It's the birthday of John Clifford Mortimer (books by this author), born in London (1923). He's best known as the author of the novels featuring the lawyer Rumpole of the Bailey. He wrote his first novel when he was in law school, and he's continued to practice law his entire life, writing plays, novels, and screenplays in his spare time. He once boasted — with no particular vanity — of being "the best playwright ever to have defended a murderer at the Central Criminal Court." He became well known in Great Britain, but most Americans hadn't heard of him until the BBC's adaptation of his Rumpole books aired on PBS in the early '80s.

As a lawyer, Mortimer developed a reputation for fighting for civil rights and free speech. Mortimer once said that comedy is "the only thing worth writing in this despairing age, provided the comedy is truly on the side of the lonely, the neglected, and the unsuccessful, and plays its part in the war against established rules."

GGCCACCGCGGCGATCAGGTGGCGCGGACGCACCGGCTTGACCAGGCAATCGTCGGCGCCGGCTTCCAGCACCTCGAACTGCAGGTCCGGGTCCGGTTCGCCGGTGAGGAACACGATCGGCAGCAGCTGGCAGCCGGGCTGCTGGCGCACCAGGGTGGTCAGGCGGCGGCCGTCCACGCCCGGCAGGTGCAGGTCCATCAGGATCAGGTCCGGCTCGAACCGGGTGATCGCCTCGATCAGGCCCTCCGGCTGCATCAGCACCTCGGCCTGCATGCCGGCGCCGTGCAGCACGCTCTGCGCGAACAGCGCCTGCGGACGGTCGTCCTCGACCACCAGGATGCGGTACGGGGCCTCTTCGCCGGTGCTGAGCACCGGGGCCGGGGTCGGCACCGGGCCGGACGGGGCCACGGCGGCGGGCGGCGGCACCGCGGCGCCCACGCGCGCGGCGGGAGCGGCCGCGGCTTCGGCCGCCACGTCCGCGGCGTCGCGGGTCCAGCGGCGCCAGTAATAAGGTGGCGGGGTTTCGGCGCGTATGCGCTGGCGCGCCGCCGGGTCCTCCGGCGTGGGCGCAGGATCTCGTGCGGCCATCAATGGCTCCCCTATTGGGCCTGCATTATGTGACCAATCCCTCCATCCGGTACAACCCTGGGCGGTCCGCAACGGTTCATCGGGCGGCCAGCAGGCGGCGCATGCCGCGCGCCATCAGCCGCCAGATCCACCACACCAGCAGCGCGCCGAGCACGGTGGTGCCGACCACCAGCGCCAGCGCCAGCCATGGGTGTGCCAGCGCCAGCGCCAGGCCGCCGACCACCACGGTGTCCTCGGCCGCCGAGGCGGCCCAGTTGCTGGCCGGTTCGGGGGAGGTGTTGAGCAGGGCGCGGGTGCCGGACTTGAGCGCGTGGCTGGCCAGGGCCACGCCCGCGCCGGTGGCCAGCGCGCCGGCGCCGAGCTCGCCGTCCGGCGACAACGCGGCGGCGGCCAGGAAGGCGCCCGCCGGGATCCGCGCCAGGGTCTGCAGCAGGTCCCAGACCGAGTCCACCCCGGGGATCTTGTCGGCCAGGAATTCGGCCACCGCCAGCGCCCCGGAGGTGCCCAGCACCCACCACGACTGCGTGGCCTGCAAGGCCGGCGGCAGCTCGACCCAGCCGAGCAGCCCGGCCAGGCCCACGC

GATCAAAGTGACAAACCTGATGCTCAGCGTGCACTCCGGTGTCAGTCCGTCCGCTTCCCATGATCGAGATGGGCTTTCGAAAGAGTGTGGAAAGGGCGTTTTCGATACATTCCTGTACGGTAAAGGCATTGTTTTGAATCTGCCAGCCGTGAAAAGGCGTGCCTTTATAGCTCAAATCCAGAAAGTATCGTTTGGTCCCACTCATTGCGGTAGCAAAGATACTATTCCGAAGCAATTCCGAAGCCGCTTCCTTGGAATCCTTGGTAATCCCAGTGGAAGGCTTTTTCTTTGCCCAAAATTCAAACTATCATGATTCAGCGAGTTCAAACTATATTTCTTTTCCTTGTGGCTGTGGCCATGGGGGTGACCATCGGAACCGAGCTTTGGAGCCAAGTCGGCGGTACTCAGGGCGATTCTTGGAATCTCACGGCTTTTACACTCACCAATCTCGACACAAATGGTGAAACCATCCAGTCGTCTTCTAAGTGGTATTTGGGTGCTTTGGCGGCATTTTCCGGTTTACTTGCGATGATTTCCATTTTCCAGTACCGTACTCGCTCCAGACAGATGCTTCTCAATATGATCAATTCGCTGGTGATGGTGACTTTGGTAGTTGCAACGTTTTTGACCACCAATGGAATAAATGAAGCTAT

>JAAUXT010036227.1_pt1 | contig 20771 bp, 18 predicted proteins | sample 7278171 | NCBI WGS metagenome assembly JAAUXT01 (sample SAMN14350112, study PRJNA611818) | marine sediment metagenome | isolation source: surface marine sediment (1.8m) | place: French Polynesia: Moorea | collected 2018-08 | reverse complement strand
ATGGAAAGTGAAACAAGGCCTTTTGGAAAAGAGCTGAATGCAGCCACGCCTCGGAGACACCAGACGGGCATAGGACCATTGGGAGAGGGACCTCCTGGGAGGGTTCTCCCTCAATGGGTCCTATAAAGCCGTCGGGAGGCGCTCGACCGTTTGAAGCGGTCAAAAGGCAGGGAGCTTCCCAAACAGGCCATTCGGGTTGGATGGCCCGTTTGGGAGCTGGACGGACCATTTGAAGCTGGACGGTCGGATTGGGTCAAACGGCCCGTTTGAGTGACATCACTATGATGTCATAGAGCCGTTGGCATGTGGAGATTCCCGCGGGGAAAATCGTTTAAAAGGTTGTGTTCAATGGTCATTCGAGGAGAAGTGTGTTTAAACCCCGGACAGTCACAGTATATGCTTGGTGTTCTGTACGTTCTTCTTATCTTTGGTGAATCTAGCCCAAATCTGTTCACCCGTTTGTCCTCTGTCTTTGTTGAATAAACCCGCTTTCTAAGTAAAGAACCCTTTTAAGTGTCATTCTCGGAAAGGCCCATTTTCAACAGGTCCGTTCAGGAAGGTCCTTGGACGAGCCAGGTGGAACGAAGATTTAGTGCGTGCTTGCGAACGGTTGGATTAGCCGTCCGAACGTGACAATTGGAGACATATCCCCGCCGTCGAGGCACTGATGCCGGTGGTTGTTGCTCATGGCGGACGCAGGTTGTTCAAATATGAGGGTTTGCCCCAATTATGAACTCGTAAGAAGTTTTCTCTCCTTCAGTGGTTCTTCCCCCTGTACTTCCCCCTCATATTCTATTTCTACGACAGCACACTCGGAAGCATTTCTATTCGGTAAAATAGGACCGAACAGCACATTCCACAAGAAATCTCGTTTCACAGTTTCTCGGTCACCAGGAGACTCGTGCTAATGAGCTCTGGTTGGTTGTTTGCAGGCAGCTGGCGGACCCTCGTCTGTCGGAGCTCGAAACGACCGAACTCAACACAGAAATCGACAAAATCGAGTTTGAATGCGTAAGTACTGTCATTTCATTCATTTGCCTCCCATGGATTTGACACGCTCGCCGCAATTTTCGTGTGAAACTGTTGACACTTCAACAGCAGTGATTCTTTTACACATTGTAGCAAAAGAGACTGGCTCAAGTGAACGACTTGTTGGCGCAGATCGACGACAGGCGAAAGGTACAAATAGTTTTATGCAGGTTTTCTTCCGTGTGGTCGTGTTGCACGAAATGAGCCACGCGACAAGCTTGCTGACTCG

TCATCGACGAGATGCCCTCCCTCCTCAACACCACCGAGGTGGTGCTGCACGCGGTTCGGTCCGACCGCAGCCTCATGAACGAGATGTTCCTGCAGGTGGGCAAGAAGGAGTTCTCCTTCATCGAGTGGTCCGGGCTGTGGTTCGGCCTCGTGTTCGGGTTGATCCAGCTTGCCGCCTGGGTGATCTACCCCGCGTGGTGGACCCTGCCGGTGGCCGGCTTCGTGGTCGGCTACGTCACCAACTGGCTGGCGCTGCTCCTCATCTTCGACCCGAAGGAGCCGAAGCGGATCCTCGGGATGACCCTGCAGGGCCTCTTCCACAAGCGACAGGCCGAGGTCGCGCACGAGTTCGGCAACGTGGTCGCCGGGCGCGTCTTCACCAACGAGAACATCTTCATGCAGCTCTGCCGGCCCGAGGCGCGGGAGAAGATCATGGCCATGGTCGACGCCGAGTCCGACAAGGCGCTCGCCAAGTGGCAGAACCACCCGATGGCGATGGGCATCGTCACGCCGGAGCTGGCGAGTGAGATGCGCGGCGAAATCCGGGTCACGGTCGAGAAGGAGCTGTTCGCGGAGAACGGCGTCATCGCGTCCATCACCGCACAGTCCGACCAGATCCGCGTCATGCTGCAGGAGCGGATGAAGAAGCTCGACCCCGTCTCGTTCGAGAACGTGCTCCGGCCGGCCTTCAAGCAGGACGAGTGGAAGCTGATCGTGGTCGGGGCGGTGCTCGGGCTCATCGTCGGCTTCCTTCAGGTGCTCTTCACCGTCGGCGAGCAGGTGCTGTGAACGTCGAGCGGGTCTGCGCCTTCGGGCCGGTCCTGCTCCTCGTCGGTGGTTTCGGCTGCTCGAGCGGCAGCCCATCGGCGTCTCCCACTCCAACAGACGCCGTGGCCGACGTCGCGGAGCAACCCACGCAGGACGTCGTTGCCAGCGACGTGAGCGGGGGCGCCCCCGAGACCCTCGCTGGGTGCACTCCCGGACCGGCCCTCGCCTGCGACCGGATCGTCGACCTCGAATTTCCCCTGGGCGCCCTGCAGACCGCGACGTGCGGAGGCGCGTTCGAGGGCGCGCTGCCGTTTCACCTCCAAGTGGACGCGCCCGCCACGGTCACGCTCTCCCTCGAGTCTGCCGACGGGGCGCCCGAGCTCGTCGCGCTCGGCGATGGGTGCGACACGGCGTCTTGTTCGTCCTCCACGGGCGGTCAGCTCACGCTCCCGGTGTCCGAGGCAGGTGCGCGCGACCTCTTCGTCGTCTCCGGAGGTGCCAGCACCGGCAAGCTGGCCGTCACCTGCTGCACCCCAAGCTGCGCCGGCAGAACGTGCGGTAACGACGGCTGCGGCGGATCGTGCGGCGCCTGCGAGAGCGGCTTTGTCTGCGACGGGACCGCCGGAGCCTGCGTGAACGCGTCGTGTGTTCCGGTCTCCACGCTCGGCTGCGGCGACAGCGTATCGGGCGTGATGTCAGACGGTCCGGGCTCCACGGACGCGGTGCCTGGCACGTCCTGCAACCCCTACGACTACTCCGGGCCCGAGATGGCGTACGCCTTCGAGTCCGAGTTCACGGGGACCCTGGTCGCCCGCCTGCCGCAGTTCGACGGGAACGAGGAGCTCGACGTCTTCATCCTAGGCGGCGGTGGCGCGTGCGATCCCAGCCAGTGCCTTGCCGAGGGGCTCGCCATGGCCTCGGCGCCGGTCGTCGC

It's the birthday of writer Nell Freudenberger (books by this author), born in New York City (1975). After graduating from Harvard, she turned down a job offer from Random House and instead spent a year teaching English to teenagers in Thailand. She said, "I didn't really have anything to say about being an American until I went and lived in that high school." After Thailand, she traveled in India, then came home and got a job at The New Yorker. She wrote every morning before work, and one day she started a story about an American woman in Delhi coping with the death of her married Indian lover. She said, "I liked working on that story because it wasn't work; it was simply an hour and fifteen minutes of nostalgia every morning, before I got on the train to go to my real job." A year later, that story, "Lucky Girls," was published in The New Yorker, and it sparked a bidding war for a book. Lucky Girls, a collection of five stories, was published in 2003, followed by a novel, The Dissident (2006). Her most recent novel is The Newlyweds (2012).